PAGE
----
Although Korean is classified as a language isolate, many theories have been proposed to explain its origin. The most prominent of these are those that connect Korean to the Altaic languages of Central Asia, which include Turkish, Mongolian, and the Tungusic (for example, Manchu) languages of Siberia. Others would argue that Uralic languages (Hungarian and Finnish) and Korean should be included in this macrofamily. Although not conclusively proven, this affiliation is accepted by the majority of Korean linguists and is thought to be likely by Western linguists as well. According to the opposing theory, Korean is related to the Dravidian languages of southern India or to Austronesian languages.
The best way to speak a language is through the conversation method itself. And to achieve that you are required to train yourself rigorously to listen better. It’s very simple, you cannot soeak something you have heard properly!
1. Listen Carefully
Listen to as many relevant audio resources as you can find online to improve your listening skills. Learn by listening to as many audiobooks as you can get your hands on. Listen to the audio clips several times to make sense of what you’re hearing, then intuitively follow it up with a reading of the transcript and then listen to the audio again to assess and correct your listening. Remember, we can’t speak if we can’t properly listen! As a result, only when your listening skills are strong will you be able to speak the language. Use a variety of online resources and tools, such as Memrise, Anki, Korean podcasts online, news, and many others, to help you catapult yourself from beginner to expert.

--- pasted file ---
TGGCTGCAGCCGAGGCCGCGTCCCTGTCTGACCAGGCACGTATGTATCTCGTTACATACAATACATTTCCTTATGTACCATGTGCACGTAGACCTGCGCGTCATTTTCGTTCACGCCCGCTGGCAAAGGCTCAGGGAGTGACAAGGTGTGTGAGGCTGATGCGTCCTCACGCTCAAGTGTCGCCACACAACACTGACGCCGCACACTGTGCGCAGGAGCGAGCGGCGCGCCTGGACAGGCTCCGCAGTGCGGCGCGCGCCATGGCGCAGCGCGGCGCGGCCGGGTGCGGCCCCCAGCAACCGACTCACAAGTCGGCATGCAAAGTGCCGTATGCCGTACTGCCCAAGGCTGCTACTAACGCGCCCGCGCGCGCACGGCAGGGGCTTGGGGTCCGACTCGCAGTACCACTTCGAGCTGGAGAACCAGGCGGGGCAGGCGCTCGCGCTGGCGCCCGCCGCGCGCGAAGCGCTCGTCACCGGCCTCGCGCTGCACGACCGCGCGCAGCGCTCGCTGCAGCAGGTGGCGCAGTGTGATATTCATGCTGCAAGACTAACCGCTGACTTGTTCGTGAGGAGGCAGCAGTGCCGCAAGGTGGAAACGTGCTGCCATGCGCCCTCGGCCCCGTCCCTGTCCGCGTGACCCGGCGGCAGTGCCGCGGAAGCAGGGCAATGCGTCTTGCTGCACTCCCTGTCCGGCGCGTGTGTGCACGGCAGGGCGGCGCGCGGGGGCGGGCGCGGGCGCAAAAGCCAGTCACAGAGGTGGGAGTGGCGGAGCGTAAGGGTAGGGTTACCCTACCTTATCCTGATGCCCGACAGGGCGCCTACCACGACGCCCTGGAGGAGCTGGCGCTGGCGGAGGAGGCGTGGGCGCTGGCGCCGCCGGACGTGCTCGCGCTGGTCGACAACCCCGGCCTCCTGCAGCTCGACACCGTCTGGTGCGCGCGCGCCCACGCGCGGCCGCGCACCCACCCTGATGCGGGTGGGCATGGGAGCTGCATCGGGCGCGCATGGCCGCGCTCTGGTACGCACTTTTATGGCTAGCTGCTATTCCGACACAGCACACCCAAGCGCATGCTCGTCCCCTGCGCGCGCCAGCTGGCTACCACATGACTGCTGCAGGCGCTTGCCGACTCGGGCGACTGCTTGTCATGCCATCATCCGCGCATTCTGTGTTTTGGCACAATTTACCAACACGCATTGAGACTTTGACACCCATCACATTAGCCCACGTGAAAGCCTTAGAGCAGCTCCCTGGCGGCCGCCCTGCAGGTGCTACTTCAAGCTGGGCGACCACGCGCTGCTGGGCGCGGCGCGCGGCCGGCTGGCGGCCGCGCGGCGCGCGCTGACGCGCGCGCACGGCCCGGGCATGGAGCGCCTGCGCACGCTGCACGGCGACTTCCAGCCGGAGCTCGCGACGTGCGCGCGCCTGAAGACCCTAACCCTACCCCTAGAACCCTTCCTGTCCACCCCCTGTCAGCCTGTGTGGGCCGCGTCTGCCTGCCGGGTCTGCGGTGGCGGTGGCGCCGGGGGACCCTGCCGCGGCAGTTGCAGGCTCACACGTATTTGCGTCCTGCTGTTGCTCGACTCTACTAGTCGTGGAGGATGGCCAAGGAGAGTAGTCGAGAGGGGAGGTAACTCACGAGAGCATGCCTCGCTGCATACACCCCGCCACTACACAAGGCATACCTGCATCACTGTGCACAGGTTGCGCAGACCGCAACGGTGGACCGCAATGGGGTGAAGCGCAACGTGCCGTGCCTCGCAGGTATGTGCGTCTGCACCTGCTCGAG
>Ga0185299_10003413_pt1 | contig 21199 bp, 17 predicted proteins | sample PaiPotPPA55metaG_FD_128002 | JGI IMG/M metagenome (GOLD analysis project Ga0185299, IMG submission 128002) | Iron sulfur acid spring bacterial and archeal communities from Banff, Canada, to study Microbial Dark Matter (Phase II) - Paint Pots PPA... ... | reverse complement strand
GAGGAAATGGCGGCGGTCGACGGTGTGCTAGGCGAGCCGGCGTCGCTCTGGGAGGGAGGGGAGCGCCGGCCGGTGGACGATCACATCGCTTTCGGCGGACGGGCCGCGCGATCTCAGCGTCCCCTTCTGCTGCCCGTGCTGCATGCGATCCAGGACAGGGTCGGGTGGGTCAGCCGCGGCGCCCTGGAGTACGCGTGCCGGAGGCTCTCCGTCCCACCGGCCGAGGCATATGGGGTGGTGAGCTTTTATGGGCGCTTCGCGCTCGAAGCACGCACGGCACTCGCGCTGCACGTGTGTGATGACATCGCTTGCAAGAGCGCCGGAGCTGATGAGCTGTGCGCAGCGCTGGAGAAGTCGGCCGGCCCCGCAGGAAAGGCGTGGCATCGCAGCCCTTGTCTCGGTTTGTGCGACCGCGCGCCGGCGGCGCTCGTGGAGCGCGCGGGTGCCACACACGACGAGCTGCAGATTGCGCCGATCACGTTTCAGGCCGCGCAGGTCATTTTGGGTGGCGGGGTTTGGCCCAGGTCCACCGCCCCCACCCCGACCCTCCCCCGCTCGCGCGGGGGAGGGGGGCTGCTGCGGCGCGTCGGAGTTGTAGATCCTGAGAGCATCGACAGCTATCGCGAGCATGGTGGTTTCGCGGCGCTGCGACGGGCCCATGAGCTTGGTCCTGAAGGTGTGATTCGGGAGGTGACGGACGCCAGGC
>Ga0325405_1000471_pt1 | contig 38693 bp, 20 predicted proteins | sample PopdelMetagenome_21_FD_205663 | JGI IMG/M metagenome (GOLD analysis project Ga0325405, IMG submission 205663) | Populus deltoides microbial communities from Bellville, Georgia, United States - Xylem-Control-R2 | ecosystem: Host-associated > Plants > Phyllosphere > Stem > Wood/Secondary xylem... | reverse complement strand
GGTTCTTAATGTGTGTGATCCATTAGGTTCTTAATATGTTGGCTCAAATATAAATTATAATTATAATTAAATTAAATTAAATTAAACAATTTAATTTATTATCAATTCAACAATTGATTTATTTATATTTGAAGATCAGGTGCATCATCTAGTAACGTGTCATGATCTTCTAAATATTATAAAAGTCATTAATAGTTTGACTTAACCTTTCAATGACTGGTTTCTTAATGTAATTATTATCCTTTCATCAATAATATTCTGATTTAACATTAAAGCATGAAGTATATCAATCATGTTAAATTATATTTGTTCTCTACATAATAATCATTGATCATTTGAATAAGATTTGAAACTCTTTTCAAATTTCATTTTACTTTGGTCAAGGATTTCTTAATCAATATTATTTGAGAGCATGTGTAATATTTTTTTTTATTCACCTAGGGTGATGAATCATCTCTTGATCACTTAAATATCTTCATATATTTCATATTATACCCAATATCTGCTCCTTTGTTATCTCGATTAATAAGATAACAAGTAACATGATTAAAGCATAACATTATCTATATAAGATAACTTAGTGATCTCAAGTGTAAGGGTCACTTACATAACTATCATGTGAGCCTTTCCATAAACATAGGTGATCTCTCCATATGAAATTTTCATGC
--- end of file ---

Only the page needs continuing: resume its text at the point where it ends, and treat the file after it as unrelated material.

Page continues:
2. Improve your listening by watching videos
Watch Korean films with English subtitles and English films with Korean subtitles, and try the shadowing technique, in which learners repeat the dialogues of Korean speakers in order to learn the Korean accent and become acquainted with the pitch and tone of the Korean language, all in order and at the same time. This will also help you train your ears to recognise the Korean language when many languages are being spoken at the same time. The entire idea is to basically create an immersion environment by surrounding yourself with Korean speakers.
3. Engage with a Native Speaker
You could engage in conversations with a native Korean speaker in and around your neighbourhood; by volunteering for Korean community service; or by going shopping in Korean grocery stores – where you’d be forced to read the Korean labels off the items and speak to the other Korean customers and outlet staff, and if you’re lucky, you might be able to find a conversation.
If none of these options are available near you, I recommend looking for conversation partners online. You could use sites like Hello talk Tandem, conversation partners, language partners, and italki to find a native Korean speaker.
Korean language is spoken in East Asia; specifically, North Korea (officially the Democratic People’s Republic of Korea) and South Korea (officially the Republic of Korea) that have been sovereign states since 1945. South Korea is made up of the Korean Peninsula, Jeju Island, and a number of smaller islands bordered by China to the northwest and Russia to the northeast border the country. The Korea Strait and the Sea of Japan separate it from Japan on the east (East Sea).
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